Good Libations

Front Range bartenders resurrect classic cocktails.

April 2009

If the old-fashioneds that Don Draper swills on Mad Men and the reintroduction of old liquors like absinthe to the U.S. market are any indication, vintage cocktails are on the comeback. Along the Front Range, mixologists like Sean Kenyon, bar manager at Steuben's, and Bryan Dayton, bar manager at Frasca Food and Wine, are filling their cocktail menus with old-school drinks such as the Clover Club and the Moscow Mule. "There are a lot of hungry bartenders out there with a need and want for mixology to be great," says Dayton. "There is a source of pride with looking back to old times."

Those old times, specifically, go back to the pre-Prohibition era. During Prohibition, drinks were diluted with water, juice—just about anything—to cover up the raw flavors of moonshine and bathtub gin. Along the way, old-time cocktails (made simply with a base spirit, a sweetening agent like bitters, and a citrus element) were discarded and generations missed out on classic drinks like the Aviation.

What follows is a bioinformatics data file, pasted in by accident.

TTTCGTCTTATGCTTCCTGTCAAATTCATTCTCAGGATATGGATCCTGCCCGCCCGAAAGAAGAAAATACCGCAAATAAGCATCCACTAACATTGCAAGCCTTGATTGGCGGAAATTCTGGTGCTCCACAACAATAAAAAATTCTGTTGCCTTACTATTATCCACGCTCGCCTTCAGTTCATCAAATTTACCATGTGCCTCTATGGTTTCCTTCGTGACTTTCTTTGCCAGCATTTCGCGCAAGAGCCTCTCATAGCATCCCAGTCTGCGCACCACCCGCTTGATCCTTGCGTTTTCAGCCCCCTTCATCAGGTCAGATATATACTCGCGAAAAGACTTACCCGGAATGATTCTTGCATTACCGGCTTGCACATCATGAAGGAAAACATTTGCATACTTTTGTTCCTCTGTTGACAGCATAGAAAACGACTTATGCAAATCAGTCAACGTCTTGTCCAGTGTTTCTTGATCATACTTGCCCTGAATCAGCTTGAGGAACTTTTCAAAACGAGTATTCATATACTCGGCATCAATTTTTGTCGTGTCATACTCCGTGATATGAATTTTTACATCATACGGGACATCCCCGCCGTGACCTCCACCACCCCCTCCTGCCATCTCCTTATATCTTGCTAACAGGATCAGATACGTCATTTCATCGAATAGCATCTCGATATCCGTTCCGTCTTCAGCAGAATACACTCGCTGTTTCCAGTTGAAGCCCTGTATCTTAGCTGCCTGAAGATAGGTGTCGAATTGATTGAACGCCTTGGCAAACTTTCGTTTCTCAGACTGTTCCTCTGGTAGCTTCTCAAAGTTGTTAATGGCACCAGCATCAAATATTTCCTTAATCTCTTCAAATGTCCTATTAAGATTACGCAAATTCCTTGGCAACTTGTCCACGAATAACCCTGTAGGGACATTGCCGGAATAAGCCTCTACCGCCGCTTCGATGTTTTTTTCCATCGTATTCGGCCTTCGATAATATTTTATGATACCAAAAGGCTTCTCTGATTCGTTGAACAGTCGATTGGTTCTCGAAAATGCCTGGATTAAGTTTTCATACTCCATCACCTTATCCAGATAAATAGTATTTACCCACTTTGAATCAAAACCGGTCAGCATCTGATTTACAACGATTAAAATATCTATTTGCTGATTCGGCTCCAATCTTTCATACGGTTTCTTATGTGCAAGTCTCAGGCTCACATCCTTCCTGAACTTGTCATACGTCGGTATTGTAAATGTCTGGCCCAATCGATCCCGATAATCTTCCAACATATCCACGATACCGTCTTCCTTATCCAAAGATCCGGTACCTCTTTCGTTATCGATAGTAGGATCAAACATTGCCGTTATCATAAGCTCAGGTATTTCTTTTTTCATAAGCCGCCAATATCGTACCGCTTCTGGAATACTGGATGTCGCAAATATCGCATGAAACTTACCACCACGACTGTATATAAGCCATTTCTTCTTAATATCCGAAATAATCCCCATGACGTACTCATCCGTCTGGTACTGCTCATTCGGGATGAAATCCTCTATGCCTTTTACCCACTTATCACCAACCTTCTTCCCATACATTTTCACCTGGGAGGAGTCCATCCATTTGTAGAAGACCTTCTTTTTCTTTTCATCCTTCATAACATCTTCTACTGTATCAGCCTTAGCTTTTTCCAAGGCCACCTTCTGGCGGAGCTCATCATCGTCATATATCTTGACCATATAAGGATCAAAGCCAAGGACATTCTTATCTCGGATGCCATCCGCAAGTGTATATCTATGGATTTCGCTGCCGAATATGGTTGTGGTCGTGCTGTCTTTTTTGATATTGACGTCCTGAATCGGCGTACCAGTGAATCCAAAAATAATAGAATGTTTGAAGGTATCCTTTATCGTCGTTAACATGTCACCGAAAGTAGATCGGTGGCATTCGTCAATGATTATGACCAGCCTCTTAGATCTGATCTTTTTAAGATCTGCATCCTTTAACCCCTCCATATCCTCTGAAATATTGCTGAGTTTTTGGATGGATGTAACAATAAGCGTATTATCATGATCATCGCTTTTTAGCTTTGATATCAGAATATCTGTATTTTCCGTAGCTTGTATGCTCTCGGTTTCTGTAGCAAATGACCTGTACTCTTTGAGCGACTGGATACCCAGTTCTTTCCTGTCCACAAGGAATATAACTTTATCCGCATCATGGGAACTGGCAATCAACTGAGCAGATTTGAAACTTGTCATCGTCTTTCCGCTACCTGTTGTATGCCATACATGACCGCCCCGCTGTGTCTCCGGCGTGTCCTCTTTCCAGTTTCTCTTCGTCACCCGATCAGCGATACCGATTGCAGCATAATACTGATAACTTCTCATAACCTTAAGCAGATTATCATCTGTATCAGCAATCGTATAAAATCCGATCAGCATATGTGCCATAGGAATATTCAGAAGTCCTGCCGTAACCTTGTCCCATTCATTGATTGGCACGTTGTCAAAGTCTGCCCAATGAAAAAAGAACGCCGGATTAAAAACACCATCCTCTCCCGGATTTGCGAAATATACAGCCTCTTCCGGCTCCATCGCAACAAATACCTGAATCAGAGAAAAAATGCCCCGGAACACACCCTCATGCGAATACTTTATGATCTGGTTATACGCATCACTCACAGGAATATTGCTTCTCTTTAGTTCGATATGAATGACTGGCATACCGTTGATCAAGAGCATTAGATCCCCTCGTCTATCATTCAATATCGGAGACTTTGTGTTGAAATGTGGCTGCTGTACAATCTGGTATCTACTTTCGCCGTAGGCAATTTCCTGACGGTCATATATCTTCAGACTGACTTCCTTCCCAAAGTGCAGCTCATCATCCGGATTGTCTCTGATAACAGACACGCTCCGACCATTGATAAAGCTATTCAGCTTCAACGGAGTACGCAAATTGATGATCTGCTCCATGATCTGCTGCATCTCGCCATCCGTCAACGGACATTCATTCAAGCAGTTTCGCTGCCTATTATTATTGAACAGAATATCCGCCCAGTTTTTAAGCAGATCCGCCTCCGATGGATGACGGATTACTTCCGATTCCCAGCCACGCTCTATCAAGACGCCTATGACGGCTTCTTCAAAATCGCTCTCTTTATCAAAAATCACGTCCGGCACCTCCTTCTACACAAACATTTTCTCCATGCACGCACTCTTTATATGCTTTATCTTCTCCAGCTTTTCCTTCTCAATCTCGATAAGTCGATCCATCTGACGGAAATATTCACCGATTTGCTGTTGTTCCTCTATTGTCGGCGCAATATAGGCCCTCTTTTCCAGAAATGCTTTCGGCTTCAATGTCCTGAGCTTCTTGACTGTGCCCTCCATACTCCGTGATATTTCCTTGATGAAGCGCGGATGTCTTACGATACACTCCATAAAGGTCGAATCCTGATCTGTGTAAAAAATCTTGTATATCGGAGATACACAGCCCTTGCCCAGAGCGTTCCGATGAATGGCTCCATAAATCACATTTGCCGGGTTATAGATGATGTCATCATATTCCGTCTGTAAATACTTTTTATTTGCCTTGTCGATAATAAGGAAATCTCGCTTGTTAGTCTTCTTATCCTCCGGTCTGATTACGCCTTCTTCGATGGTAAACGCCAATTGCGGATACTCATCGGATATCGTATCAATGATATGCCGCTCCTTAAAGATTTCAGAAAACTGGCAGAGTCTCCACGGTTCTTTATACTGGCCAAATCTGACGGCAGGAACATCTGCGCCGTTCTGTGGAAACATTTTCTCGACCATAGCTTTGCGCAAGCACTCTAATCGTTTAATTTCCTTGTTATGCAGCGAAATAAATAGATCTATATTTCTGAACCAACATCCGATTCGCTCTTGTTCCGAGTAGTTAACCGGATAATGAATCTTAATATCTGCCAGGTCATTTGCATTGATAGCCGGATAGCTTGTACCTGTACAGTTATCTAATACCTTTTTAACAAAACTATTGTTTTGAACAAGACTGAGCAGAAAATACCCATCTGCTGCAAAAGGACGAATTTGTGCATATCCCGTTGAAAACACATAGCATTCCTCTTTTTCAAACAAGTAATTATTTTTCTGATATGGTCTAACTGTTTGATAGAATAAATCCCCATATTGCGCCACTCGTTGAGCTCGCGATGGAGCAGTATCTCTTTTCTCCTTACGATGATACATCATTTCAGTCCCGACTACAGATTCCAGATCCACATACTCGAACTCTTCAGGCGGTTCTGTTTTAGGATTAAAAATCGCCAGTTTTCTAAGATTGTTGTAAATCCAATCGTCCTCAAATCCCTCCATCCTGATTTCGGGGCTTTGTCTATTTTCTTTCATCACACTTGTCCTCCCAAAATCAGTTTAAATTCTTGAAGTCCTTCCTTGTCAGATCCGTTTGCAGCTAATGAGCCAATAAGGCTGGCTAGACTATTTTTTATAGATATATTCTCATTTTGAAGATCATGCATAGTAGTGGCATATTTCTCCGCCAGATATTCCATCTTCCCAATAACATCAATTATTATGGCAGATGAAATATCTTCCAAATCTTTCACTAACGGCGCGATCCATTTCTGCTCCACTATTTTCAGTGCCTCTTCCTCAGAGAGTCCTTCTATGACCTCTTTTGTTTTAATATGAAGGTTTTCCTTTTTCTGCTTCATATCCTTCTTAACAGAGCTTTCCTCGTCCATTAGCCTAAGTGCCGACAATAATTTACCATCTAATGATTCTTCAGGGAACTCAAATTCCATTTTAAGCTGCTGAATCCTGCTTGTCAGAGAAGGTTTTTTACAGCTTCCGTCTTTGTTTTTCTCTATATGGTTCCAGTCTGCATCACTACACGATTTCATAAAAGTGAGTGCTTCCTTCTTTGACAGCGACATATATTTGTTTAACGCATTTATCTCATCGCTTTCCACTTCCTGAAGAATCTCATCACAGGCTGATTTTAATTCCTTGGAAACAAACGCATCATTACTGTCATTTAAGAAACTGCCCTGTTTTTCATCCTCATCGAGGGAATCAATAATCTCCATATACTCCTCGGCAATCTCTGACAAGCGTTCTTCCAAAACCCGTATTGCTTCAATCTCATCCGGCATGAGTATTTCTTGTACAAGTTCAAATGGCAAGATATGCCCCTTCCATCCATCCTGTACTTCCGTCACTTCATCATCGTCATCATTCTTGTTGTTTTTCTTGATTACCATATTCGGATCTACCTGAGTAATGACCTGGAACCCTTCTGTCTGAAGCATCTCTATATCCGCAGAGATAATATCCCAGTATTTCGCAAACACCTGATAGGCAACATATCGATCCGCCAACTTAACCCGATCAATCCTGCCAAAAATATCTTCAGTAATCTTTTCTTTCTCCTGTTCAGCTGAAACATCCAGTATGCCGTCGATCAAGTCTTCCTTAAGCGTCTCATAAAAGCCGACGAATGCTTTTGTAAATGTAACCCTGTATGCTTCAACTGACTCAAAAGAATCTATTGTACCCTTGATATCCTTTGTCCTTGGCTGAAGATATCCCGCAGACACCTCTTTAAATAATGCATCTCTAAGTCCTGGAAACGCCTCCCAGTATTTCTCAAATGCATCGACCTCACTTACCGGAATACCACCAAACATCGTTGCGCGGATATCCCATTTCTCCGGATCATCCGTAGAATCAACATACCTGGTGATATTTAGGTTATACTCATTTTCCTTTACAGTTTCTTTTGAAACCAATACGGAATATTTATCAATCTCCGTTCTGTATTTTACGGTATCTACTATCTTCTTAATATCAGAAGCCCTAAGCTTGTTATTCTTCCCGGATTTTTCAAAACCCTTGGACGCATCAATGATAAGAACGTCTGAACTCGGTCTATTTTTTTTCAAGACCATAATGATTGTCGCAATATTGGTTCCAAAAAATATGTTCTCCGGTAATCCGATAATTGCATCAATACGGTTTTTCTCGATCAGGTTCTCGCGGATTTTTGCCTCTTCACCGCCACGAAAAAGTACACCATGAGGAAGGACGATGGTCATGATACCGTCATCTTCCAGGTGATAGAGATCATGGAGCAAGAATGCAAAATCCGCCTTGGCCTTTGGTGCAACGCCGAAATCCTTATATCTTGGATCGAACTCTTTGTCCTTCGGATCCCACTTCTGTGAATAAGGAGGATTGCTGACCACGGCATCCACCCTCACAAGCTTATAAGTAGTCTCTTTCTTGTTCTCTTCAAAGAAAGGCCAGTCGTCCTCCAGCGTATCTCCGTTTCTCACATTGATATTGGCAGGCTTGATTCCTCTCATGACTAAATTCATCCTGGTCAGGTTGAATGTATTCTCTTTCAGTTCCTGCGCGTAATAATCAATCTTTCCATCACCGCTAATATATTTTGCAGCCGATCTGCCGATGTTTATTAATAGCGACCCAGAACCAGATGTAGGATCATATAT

In looking back, however, these present-day bartenders are also breaking new ground, crafting cocktails that pay an epicurean homage to drink history. To wit: Kenyon's Figgy's Manhattan is made with Colorado's Stranahan's whiskey that is infused with mission figs and served in a glass rimmed with crystallized maple sugar. It's got all the elements of the Manhattan, but the remake is giving the original a run for its money.

Recipes from Local Mixologists

Rye Whiskey: Sazerac
Gin: Negroni
Rum: Daiquiri
Vodka: Harvey Wallbanger
Bourbon Whiskey: Manhattan